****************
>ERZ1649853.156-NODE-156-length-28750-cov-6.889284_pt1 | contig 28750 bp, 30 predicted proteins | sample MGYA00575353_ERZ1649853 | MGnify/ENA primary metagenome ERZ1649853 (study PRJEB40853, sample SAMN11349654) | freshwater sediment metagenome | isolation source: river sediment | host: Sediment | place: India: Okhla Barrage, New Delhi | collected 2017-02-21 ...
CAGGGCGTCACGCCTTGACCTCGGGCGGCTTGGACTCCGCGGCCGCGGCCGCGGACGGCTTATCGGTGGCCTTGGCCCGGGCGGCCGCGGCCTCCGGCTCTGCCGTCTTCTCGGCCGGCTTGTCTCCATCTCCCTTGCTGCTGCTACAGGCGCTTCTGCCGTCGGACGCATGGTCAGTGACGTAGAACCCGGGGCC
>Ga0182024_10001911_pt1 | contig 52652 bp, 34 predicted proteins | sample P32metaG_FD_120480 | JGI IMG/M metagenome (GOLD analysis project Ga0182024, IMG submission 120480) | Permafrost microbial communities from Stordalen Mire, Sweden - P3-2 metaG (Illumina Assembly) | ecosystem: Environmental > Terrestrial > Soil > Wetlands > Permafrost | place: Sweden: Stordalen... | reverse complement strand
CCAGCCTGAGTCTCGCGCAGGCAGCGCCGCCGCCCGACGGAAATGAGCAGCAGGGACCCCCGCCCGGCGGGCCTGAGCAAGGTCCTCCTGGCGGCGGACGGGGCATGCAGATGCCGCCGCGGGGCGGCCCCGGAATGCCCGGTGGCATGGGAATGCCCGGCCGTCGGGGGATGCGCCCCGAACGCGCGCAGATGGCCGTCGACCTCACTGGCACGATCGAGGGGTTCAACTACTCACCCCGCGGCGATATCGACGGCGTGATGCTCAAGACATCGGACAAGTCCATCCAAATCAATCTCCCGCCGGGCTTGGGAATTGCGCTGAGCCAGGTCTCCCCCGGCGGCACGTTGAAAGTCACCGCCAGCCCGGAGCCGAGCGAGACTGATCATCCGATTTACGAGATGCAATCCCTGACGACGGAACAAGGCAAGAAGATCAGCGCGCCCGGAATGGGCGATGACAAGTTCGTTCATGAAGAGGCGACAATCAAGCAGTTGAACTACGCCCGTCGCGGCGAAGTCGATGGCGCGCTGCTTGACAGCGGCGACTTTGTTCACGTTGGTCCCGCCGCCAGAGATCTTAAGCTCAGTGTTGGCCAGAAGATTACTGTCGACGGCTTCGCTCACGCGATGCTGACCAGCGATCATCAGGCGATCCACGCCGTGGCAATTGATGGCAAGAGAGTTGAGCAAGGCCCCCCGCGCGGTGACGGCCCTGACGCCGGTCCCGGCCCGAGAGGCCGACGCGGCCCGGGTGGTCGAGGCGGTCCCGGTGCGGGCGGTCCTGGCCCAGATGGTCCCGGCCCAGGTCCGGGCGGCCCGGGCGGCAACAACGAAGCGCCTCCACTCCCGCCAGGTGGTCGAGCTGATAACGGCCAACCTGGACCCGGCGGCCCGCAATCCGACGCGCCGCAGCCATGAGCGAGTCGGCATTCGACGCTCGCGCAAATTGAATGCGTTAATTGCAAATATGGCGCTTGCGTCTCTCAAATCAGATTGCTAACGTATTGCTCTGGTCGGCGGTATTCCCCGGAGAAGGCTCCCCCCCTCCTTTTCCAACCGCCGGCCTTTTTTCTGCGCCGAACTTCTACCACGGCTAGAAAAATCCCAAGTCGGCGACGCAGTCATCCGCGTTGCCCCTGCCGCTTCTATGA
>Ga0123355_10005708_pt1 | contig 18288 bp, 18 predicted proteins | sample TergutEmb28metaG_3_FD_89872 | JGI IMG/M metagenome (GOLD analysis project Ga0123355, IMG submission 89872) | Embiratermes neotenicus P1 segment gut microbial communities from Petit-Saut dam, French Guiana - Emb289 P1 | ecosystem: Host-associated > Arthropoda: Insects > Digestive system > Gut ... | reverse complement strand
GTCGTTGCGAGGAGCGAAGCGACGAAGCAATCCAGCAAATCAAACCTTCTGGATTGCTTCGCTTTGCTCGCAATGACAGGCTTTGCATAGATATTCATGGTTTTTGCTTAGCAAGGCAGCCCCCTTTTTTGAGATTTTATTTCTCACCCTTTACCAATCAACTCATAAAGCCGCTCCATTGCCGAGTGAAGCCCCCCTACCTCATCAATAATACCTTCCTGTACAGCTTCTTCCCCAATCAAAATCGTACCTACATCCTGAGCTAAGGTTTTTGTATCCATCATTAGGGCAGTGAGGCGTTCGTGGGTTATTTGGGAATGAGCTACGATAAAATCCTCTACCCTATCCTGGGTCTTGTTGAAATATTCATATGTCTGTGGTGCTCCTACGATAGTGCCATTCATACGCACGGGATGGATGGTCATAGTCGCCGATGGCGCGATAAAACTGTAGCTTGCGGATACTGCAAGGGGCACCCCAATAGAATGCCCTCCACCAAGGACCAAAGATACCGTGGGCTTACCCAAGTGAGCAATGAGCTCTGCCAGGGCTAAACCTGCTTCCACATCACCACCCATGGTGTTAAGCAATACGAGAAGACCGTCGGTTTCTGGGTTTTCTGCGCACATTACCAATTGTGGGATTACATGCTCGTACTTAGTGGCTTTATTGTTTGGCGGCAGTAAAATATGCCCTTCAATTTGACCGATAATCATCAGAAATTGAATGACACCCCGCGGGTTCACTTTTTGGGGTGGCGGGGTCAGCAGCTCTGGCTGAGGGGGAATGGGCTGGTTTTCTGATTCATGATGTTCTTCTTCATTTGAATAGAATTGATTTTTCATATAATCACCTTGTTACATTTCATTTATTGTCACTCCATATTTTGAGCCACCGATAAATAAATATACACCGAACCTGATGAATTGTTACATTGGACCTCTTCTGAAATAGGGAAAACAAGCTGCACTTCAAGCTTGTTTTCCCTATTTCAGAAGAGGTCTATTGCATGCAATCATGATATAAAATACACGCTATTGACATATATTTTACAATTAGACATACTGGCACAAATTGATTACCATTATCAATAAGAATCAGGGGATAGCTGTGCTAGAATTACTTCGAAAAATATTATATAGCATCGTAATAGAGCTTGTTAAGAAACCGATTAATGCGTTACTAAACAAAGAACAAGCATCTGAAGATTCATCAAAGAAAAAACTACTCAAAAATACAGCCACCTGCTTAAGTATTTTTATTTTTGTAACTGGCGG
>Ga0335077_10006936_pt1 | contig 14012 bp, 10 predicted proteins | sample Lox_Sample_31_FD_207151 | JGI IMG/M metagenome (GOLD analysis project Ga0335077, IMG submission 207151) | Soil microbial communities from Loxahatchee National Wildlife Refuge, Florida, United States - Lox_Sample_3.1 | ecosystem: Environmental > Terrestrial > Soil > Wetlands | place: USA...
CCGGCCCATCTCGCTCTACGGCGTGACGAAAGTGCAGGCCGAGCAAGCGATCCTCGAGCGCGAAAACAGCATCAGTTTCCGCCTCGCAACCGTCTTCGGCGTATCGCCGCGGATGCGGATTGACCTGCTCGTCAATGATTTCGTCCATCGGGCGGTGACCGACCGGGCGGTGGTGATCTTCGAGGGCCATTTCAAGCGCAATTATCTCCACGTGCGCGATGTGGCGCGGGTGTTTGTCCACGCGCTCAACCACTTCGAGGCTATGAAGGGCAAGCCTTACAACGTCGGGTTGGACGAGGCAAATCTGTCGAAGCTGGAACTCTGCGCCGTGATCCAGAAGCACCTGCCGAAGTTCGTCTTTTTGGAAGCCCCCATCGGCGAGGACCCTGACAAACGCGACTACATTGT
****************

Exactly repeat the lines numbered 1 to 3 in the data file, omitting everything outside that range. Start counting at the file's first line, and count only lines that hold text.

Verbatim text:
>ERZ1649853.156-NODE-156-length-28750-cov-6.889284_pt1 | contig 28750 bp, 30 predicted proteins | sample MGYA00575353_ERZ1649853 | MGnify/ENA primary metagenome ERZ1649853 (study PRJEB40853, sample SAMN11349654) | freshwater sediment metagenome | isolation source: river sediment | host: Sediment | place: India: Okhla Barrage, New Delhi | collected 2017-02-21 ...
CAGGGCGTCACGCCTTGACCTCGGGCGGCTTGGACTCCGCGGCCGCGGCCGCGGACGGCTTATCGGTGGCCTTGGCCCGGGCGGCCGCGGCCTCCGGCTCTGCCGTCTTCTCGGCCGGCTTGTCTCCATCTCCCTTGCTGCTGCTACAGGCGCTTCTGCCGTCGGACGCATGGTCAGTGACGTAGAACCCGGGGCC
>Ga0182024_10001911_pt1 | contig 52652 bp, 34 predicted proteins | sample P32metaG_FD_120480 | JGI IMG/M metagenome (GOLD analysis project Ga0182024, IMG submission 120480) | Permafrost microbial communities from Stordalen Mire, Sweden - P3-2 metaG (Illumina Assembly) | ecosystem: Environmental > Terrestrial > Soil > Wetlands > Permafrost | place: Sweden: Stordalen... | reverse complement strand